Cesium oxides are inorganic compounds that form when cesium metal reacts with oxygen. Interestingly, as you go further down the alkali metals on the periodic table, you will notice that cesium oxide is the darkest in color; While lithium is white, cesium is yellow-orange. This is due to the fact that the alkali metal’s bandgap decreases as you move down the periodic table. This allows for more blue and green wavelengths to absorb. As a result, the color darkens.
There are three kinds of binary oxide compounds, which are dicesium oxide, Cs2O, cesium superoxide, CsO2, and dicesium peroxide, Cs2O2.
Dicesium oxide is the most common and simplest oxide. Upon heating, this orange-red metal turns dark red, and eventually black. This color change occurs as a result of more oxygen reacting with the compound. While dicesium oxide is stable in dry air, it is basic and sensitive to moisture and will react aggressively with water to produce the hydroxide, CsOH.
Cesium superoxide is a more yellow-orange metal that forms when cesium metals ignite in the air and react with oxygen. This superoxide is a strong oxidant that, while stable at room temperature, will decompose when heated. Additionally, cesium superoxide is a stable salt of the oxygen anion and exhibits attractive magnetic properties.
Lastly, dicesium peroxide is a thermally stable solid. When it decomposes, it forms dicesium oxide. Dicesium peroxide and oxide are the most stable out of the three cesium oxides. How so? Their cesium atoms are larger in size compared to cesium superoxide.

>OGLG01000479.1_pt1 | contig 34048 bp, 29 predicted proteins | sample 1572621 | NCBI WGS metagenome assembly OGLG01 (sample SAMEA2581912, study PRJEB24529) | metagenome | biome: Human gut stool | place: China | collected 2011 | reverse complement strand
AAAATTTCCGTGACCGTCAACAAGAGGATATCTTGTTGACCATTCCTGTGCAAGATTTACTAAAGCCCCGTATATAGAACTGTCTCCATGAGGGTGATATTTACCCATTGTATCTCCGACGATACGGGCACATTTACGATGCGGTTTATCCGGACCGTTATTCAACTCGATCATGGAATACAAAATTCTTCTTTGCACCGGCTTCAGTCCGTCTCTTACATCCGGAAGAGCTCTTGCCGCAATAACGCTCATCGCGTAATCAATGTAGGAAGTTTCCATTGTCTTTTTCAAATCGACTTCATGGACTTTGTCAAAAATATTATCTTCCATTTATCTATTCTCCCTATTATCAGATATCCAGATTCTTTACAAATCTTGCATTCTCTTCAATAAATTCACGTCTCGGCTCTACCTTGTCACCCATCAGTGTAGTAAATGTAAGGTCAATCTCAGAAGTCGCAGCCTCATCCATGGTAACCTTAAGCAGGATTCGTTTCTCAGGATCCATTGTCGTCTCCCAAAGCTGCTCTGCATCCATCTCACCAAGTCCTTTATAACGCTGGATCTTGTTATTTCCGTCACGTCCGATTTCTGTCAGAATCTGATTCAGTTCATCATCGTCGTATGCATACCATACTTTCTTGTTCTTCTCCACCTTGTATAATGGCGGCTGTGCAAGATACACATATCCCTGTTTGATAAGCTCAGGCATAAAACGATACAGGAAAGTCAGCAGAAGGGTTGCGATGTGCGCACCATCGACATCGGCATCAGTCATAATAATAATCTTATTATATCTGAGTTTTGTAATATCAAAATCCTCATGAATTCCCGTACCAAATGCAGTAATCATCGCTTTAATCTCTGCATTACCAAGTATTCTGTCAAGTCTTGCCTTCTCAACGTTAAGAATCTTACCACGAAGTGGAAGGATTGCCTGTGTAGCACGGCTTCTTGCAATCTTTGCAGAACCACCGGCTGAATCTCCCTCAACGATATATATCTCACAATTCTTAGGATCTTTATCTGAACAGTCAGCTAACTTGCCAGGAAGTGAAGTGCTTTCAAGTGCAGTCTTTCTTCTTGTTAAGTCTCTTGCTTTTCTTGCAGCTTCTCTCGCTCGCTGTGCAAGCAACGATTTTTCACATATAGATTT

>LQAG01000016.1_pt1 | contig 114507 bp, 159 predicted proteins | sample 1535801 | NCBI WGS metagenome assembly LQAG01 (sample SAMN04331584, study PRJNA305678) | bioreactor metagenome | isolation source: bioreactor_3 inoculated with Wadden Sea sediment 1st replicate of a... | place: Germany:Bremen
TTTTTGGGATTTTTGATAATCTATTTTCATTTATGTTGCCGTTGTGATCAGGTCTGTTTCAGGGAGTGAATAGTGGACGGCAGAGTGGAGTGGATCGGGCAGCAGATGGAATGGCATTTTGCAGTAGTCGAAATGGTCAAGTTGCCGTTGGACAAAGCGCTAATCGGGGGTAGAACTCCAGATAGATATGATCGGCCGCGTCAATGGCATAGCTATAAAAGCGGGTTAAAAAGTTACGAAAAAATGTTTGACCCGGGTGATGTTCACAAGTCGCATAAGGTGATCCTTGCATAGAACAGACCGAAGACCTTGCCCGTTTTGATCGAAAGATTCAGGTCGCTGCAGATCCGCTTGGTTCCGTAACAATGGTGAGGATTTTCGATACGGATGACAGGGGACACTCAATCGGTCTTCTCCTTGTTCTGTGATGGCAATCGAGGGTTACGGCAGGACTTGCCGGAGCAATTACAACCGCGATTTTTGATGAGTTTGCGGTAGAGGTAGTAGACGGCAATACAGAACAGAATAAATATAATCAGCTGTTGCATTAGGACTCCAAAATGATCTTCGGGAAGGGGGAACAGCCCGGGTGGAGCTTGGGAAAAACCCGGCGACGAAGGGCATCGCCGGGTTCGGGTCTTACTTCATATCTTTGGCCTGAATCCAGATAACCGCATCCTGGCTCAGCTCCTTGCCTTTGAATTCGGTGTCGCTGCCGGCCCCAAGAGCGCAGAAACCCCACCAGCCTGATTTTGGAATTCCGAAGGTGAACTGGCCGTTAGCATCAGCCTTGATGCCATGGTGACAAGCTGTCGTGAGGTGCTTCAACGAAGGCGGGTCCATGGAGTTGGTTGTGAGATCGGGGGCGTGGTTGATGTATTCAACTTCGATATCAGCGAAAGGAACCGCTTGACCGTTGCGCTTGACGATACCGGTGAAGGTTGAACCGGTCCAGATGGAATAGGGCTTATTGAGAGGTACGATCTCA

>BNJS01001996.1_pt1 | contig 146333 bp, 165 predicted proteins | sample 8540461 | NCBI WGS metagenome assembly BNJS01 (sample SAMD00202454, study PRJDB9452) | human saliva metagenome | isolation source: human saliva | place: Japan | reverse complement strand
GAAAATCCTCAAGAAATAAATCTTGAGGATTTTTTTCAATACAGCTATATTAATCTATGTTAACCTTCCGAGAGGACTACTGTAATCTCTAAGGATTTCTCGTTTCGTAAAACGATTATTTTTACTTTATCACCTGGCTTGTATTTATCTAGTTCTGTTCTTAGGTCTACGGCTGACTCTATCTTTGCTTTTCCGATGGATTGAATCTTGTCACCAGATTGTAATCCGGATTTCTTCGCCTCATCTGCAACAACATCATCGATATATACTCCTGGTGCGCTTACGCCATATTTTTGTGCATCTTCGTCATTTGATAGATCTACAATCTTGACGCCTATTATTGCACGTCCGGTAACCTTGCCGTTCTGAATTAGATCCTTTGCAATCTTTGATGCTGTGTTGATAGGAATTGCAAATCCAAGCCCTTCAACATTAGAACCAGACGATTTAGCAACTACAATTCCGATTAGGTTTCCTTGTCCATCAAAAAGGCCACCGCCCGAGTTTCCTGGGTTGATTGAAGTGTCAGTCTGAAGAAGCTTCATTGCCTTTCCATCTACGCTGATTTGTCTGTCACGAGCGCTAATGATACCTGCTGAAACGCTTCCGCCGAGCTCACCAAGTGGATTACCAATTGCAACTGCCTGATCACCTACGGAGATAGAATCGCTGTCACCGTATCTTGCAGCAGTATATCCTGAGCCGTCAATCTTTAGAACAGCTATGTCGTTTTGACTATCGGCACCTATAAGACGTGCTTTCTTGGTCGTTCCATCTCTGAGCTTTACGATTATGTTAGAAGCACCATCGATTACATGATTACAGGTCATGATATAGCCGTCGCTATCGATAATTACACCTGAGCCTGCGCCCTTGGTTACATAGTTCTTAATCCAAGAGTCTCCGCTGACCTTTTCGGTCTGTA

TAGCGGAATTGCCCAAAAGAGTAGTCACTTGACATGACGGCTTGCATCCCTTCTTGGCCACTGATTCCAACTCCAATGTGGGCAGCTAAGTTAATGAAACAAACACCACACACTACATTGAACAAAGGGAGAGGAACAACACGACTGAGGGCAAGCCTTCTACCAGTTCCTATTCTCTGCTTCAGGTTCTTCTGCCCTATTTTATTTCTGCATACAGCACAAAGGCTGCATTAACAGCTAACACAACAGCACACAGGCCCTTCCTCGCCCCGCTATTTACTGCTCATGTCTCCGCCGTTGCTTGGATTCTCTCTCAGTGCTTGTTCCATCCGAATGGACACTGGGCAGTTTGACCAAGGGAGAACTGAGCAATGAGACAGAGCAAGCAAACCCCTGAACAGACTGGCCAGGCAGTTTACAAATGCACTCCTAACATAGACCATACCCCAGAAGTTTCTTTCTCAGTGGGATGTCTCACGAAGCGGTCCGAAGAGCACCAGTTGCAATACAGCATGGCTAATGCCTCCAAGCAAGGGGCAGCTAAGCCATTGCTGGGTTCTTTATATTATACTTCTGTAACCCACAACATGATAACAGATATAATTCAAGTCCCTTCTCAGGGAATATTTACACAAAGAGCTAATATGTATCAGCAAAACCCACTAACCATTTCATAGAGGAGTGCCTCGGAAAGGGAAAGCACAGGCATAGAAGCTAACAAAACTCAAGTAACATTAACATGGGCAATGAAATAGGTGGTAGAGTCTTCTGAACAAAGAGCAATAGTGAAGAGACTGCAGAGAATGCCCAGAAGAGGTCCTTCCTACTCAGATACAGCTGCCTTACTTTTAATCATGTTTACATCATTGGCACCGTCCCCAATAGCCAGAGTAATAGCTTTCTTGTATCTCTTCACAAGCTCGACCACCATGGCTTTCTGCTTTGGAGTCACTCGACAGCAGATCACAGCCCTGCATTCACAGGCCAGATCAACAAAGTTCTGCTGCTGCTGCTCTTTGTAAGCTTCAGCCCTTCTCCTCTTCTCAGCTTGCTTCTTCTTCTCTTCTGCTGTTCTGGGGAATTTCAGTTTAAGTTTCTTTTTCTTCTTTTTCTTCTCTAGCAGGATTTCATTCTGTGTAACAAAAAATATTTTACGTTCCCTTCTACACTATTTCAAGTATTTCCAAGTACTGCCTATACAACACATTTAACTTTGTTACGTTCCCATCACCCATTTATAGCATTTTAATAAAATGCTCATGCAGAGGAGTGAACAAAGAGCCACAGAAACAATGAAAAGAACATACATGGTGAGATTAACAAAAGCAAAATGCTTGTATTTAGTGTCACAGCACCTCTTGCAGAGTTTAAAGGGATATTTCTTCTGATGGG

Cesium metal reacts with halogens to form the following inorganic compounds: cesium fluoride, cesium chloride, cesium bromide, and cesium iodide. All of these compounds are soluble, meaning they readily dissolve in water. Additionally, they all possess the +1 oxidation state.
Cesium fluoride is a slightly basic, ionic, white crystalline solid. Compared to other fluoride compounds, cesium fluoride is more soluble and dissociates more readily. When exposed to acid, it forms hydrofluoric acid, which is toxic and corrosive. Cesium fluoride forms intermediates that react rapidly with water. This makes it ideal for desilylation reactions, which remove silicon groups. Additionally, it provides a source of fluoride anions. Therefore, it is used in reactions that form soluble fluoride compounds.
When cesium metal reacts with diluted hydrochloric acid, its forms this dense salt, called cesium chloride. This is one of the most common compounds. Cesium chloride is an ionic, soluble, and fairly stable crystalline compound. Interestingly, while this compound is only slightly electrically conductive, it is still used in the production of electrically conducting glass. When placed in water, cesium chloride forms a non-viscous solute, making it ideal for centrifugation processes. When cesium chloride reacts with strong acids like sulfuric acid, it releases the corrosive hydrochloric acid. Furthermore, cesium chloride is vital in the drug development industry because of its vasoconstrictive properties. While this compound has low toxicity, it can have adverse effects when ingested in large amounts, such as hypokalemia (the lack of potassium ions) and arrhythmias.
Cesium bromide is a stable alkali metal salt that has the appearance of either a white or translucent powder. When heated, it decomposes to cesium oxide. Its main use is in the optics industry as a beamsplitter component, which helps improve optical quality.